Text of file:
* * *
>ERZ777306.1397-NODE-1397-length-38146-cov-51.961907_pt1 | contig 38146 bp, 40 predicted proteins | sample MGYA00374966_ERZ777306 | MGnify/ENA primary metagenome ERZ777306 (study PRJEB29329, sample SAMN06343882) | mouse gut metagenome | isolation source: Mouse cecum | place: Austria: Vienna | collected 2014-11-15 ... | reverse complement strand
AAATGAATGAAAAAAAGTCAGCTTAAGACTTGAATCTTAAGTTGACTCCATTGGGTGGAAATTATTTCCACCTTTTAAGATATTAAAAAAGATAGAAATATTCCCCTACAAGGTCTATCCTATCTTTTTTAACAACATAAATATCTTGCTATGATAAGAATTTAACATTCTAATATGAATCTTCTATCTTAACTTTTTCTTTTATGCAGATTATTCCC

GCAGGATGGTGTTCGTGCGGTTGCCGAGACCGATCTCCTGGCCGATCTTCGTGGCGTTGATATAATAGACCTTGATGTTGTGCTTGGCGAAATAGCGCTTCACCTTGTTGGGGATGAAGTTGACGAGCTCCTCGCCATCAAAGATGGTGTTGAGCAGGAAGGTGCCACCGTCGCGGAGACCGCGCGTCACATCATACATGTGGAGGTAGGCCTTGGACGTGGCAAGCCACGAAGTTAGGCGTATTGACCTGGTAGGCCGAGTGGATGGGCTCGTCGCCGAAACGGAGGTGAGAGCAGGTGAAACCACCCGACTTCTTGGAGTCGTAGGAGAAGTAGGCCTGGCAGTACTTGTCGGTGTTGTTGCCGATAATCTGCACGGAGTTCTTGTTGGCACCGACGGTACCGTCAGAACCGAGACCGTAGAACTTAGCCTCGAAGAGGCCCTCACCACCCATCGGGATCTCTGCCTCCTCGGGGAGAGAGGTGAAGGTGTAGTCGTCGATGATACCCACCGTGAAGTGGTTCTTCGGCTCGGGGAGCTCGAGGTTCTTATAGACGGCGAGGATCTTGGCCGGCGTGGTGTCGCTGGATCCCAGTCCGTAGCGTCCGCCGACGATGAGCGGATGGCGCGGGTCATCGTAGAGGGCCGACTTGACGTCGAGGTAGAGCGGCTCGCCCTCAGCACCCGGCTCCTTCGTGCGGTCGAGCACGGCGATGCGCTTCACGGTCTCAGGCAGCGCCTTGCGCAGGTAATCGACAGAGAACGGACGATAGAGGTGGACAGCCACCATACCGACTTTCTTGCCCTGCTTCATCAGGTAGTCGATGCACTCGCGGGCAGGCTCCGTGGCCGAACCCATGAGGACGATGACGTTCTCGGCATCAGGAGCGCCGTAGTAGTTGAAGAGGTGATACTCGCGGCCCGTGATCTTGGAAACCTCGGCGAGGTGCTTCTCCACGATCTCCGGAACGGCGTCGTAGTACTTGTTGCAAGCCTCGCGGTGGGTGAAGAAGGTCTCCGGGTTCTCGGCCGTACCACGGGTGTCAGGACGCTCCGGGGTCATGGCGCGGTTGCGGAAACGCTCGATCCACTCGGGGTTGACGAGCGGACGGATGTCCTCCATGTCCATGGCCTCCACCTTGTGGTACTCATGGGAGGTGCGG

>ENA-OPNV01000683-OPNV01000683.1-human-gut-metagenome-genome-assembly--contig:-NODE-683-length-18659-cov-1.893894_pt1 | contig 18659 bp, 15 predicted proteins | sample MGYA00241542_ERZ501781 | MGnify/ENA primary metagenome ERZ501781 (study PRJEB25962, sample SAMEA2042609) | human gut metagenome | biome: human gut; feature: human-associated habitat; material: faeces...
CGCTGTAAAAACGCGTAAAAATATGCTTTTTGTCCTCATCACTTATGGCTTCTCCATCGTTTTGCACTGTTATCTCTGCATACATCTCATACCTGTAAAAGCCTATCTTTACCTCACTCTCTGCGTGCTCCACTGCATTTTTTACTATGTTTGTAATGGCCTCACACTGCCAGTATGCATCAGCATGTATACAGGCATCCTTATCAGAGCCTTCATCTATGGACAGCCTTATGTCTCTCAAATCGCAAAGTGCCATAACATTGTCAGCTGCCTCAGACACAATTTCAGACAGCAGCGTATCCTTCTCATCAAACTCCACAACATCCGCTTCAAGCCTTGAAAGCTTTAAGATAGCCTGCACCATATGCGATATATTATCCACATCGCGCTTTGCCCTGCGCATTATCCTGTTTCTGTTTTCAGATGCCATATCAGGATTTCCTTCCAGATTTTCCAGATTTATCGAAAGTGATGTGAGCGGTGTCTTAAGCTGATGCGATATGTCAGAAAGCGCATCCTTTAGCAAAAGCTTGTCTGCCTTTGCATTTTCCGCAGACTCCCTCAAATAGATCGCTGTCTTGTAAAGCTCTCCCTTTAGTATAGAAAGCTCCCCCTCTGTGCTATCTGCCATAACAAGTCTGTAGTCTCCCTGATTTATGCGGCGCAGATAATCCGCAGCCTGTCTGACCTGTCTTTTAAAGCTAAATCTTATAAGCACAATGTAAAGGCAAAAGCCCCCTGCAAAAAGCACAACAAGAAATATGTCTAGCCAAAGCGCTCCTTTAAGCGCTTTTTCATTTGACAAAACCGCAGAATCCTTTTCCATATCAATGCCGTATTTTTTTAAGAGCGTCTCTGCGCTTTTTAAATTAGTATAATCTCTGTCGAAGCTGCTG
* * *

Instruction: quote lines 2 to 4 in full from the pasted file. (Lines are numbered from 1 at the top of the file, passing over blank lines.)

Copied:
AAATGAATGAAAAAAAGTCAGCTTAAGACTTGAATCTTAAGTTGACTCCATTGGGTGGAAATTATTTCCACCTTTTAAGATATTAAAAAAGATAGAAATATTCCCCTACAAGGTCTATCCTATCTTTTTTAACAACATAAATATCTTGCTATGATAAGAATTTAACATTCTAATATGAATCTTCTATCTTAACTTTTTCTTTTATGCAGATTATTCCC

GCAGGATGGTGTTCGTGCGGTTGCCGAGACCGATCTCCTGGCCGATCTTCGTGGCGTTGATATAATAGACCTTGATGTTGTGCTTGGCGAAATAGCGCTTCACCTTGTTGGGGATGAAGTTGACGAGCTCCTCGCCATCAAAGATGGTGTTGAGCAGGAAGGTGCCACCGTCGCGGAGACCGCGCGTCACATCATACATGTGGAGGTAGGCCTTGGACGTGGCAAGCCACGAAGTTAGGCGTATTGACCTGGTAGGCCGAGTGGATGGGCTCGTCGCCGAAACGGAGGTGAGAGCAGGTGAAACCACCCGACTTCTTGGAGTCGTAGGAGAAGTAGGCCTGGCAGTACTTGTCGGTGTTGTTGCCGATAATCTGCACGGAGTTCTTGTTGGCACCGACGGTACCGTCAGAACCGAGACCGTAGAACTTAGCCTCGAAGAGGCCCTCACCACCCATCGGGATCTCTGCCTCCTCGGGGAGAGAGGTGAAGGTGTAGTCGTCGATGATACCCACCGTGAAGTGGTTCTTCGGCTCGGGGAGCTCGAGGTTCTTATAGACGGCGAGGATCTTGGCCGGCGTGGTGTCGCTGGATCCCAGTCCGTAGCGTCCGCCGACGATGAGCGGATGGCGCGGGTCATCGTAGAGGGCCGACTTGACGTCGAGGTAGAGCGGCTCGCCCTCAGCACCCGGCTCCTTCGTGCGGTCGAGCACGGCGATGCGCTTCACGGTCTCAGGCAGCGCCTTGCGCAGGTAATCGACAGAGAACGGACGATAGAGGTGGACAGCCACCATACCGACTTTCTTGCCCTGCTTCATCAGGTAGTCGATGCACTCGCGGGCAGGCTCCGTGGCCGAACCCATGAGGACGATGACGTTCTCGGCATCAGGAGCGCCGTAGTAGTTGAAGAGGTGATACTCGCGGCCCGTGATCTTGGAAACCTCGGCGAGGTGCTTCTCCACGATCTCCGGAACGGCGTCGTAGTACTTGTTGCAAGCCTCGCGGTGGGTGAAGAAGGTCTCCGGGTTCTCGGCCGTACCACGGGTGTCAGGACGCTCCGGGGTCATGGCGCGGTTGCGGAAACGCTCGATCCACTCGGGGTTGACGAGCGGACGGATGTCCTCCATGTCCATGGCCTCCACCTTGTGGTACTCATGGGAGGTGCGG

>ENA-OPNV01000683-OPNV01000683.1-human-gut-metagenome-genome-assembly--contig:-NODE-683-length-18659-cov-1.893894_pt1 | contig 18659 bp, 15 predicted proteins | sample MGYA00241542_ERZ501781 | MGnify/ENA primary metagenome ERZ501781 (study PRJEB25962, sample SAMEA2042609) | human gut metagenome | biome: human gut; feature: human-associated habitat; material: faeces...